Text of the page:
Conflict resolution is the process of resolving a dispute or a conflict by meeting at least some of each side’s needs and addressing their interests. Conflict resolution sometimes requires both a power-based and an interest-based approach, such as the simultaneous pursuit of litigation (the use of legal power) and negotiation (attempts to reconcile each party’s interests). There are a number of powerful strategies for conflict resolution.
Knowing how to manage and resolve conflict is essential for having a productive work life, and it is important for community and family life as well. Dispute resolution, to use another common term, is a relatively new field, emerging after World War II. Scholars from the Program on Negotiation were leaders in establishing the field.
Strategies include maintaining open lines of communication, asking other parties to mediate, and keeping sight of your underlying interests. In addition, negotiators can try to resolve conflict by creating value out of conflict, in which you try to capitalize on shared interests, explore differences in preferences, priorities, and resources, capitalize on differences in forecasts and risk preferences, and address potential implementation problems up front.
These skills are useful in crisis negotiation situations and in handling cultural differences in negotiations, and can be invaluable when dealing with difficult people, helping you to “build a golden bridge” and listen to learn, in which you acknowledge the other person’s points before asking him or her to acknowledge yours.
Articles offer numerous examples of dispute resolution and explore various aspects of it, including international dispute resolution, how it can be useful in your personal life, skills needed to achieve it, and training that hones those skills.
Most of us have had the experience of delivering an apology that fell on deaf ears. When apologies fail to achieve their aims, poor delivery is usually to blame. In particular, if the recipient thinks your apology is less than sincere, she is unlikely to forgive you. … Read More
After recently losing an important deal in India, a business negotiator learned that her counterpart felt as if she had been rushing through the talks. The business negotiator thought she was being efﬁcient with their time. How can she improve her cross-cultural negotiation skills?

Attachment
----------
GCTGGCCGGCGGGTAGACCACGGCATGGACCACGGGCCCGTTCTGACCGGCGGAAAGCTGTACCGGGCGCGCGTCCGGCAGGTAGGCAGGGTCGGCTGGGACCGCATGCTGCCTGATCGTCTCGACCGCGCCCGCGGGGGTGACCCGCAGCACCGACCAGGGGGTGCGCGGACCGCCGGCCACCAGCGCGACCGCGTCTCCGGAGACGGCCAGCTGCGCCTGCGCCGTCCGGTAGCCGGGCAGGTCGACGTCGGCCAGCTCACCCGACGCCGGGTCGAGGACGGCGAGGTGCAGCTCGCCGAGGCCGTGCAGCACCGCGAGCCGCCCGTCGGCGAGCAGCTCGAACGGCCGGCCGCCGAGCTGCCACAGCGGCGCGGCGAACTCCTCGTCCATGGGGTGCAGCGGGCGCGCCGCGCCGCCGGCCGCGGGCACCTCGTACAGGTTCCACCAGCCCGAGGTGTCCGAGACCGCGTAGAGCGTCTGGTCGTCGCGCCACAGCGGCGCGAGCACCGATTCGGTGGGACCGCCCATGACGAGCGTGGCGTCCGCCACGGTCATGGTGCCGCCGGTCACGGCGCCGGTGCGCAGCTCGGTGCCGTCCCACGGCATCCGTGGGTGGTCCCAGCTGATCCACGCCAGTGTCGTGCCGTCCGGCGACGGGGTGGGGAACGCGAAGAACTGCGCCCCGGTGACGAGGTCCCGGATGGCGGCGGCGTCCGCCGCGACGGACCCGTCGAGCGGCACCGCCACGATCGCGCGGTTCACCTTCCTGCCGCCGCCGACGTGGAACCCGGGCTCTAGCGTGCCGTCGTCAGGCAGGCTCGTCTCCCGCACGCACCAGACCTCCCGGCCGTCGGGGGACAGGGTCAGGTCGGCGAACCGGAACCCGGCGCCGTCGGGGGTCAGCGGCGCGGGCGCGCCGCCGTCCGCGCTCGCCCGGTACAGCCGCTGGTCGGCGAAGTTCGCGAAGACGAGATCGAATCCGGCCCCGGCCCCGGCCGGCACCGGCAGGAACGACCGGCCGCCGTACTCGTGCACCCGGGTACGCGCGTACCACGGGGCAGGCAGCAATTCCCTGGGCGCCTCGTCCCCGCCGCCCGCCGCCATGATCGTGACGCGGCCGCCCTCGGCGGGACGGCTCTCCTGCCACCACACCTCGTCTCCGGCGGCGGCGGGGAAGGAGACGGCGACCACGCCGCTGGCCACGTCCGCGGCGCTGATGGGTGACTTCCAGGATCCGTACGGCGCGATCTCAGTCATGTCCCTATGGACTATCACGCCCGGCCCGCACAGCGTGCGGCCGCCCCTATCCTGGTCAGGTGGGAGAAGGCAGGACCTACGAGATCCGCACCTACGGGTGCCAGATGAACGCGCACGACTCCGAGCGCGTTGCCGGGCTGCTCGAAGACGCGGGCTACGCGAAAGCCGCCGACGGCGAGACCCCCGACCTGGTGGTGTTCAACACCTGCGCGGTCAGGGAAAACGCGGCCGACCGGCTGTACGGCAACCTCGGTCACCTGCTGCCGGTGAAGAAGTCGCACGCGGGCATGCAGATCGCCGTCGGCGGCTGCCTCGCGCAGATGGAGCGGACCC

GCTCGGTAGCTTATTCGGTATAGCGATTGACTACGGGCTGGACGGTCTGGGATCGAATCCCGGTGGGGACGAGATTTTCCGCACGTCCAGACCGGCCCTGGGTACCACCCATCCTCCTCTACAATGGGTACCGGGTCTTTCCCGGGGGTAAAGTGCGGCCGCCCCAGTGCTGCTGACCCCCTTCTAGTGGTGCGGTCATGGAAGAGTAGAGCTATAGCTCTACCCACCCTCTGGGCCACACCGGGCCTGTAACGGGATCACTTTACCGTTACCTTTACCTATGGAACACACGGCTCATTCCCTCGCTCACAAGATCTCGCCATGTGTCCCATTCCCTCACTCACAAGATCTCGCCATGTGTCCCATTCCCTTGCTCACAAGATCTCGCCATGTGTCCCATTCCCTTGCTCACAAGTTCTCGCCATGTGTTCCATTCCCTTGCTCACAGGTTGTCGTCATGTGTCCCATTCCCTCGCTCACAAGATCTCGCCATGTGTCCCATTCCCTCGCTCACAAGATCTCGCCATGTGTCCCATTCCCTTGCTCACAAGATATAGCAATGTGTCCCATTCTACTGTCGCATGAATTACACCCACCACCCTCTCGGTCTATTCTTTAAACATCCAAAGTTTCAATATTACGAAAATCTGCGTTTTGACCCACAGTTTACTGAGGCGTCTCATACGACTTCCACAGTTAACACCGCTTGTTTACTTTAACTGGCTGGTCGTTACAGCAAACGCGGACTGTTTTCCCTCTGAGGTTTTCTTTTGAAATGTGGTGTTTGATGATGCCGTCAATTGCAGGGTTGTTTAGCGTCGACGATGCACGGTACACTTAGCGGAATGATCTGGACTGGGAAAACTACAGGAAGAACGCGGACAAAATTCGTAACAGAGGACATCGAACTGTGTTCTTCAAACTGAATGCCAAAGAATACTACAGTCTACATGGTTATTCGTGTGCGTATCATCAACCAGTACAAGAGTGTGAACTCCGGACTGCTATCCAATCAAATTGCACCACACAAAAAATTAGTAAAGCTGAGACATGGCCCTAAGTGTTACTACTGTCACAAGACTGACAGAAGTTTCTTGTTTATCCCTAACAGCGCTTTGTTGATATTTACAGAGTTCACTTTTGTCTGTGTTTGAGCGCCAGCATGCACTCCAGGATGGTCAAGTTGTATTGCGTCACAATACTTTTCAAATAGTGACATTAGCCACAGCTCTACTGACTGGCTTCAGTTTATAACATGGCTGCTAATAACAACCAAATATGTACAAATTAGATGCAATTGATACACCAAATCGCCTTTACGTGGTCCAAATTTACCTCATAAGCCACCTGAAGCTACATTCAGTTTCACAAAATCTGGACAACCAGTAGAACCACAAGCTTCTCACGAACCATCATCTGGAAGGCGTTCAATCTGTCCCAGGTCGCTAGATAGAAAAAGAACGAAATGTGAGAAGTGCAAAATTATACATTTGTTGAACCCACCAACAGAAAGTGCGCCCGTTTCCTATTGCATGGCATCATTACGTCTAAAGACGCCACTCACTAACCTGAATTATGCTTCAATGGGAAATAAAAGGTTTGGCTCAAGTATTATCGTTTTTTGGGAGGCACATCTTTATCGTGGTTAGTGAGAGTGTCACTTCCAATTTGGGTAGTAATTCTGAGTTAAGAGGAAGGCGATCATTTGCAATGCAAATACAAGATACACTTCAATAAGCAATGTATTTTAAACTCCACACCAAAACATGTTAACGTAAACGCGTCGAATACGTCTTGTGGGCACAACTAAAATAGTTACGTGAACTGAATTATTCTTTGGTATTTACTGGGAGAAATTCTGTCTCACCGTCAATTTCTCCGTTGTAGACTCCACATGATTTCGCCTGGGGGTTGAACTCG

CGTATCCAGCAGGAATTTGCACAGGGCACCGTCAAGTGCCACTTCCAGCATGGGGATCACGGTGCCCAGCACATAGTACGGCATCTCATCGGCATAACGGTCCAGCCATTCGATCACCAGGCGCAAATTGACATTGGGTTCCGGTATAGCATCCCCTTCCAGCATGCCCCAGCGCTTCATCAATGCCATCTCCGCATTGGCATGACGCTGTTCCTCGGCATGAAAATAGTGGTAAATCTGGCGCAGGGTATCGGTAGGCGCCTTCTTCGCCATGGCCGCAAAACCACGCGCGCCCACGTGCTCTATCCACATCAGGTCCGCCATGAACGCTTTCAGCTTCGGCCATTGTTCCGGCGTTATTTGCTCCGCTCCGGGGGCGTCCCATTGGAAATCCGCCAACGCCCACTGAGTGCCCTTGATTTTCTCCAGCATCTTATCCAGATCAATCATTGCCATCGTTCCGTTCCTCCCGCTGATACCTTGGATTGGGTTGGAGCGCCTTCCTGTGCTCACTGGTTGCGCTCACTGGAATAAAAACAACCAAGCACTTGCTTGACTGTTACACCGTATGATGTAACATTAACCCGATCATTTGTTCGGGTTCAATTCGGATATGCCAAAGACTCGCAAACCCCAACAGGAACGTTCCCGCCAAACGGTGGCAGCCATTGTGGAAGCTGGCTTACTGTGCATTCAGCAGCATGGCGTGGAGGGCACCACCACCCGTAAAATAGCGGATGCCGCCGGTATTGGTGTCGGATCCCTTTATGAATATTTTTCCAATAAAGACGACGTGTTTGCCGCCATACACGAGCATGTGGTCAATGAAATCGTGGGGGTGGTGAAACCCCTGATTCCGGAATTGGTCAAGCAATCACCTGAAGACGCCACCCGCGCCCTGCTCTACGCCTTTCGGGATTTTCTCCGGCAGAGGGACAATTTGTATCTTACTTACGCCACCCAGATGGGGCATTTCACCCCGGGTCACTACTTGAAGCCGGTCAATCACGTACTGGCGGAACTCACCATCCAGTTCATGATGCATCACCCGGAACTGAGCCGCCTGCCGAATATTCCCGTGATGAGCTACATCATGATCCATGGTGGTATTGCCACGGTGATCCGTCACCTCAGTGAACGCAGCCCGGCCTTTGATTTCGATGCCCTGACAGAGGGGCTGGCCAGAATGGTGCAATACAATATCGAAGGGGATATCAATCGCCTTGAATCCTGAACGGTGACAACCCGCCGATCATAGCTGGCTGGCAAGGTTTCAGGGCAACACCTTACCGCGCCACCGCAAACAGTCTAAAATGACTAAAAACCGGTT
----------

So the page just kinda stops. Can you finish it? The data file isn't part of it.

Research shows that dealmaking across cultures tends to lead to worse outcomes … Read More
To protect the future interests of their organization, negotiators sometimes must accept fewer benefits or absorb greater burdens in the short run to maximize the value to all relevant parties – including future employees and shareholders – over time.
Suppose that the operations VPs of two subsidiaries of an energy company are preparing to negotiate the … Read More
This case study of conflict management and negotiation draws on negotiation examples found in “Difficult Conversations: How to Discuss What Matters Most,” by PON faculty members Douglas Stone, Bruce Patton, and Sheila Heen. … Read More
If you work with others, sooner or later you will almost inevitably face the need for conflict resolution. You may need to mediate a dispute between two members of your department. Or you may find yourself angered by something a colleague reportedly said about you in a meeting. Or you may need to engage in … Read More
MESO negotiation, a negotiation strategy for creating value with a counterpart who may be reluctant to negotiate, allows negotiators to propose multiple offers without signaling commitment or preference for any one option. Business negotiators that practice integrative negotiation strategies often complain that although they try to focus on creating value, they run into far too many difficult … Read More
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Understanding how to arrange the meeting space is a key aspect of preparing for negotiation. In this video, Professor Guhan Subramanian discusses a real world example of how seating arrangements can influence a negotiator’s success. This discussion was held at the 3 day executive education workshop for senior executives at the Program on Negotiation at Harvard Law School.
Guhan Subramanian is the Professor of Law and Business at the Harvard Law School and Professor of Business Law at the Harvard Business School.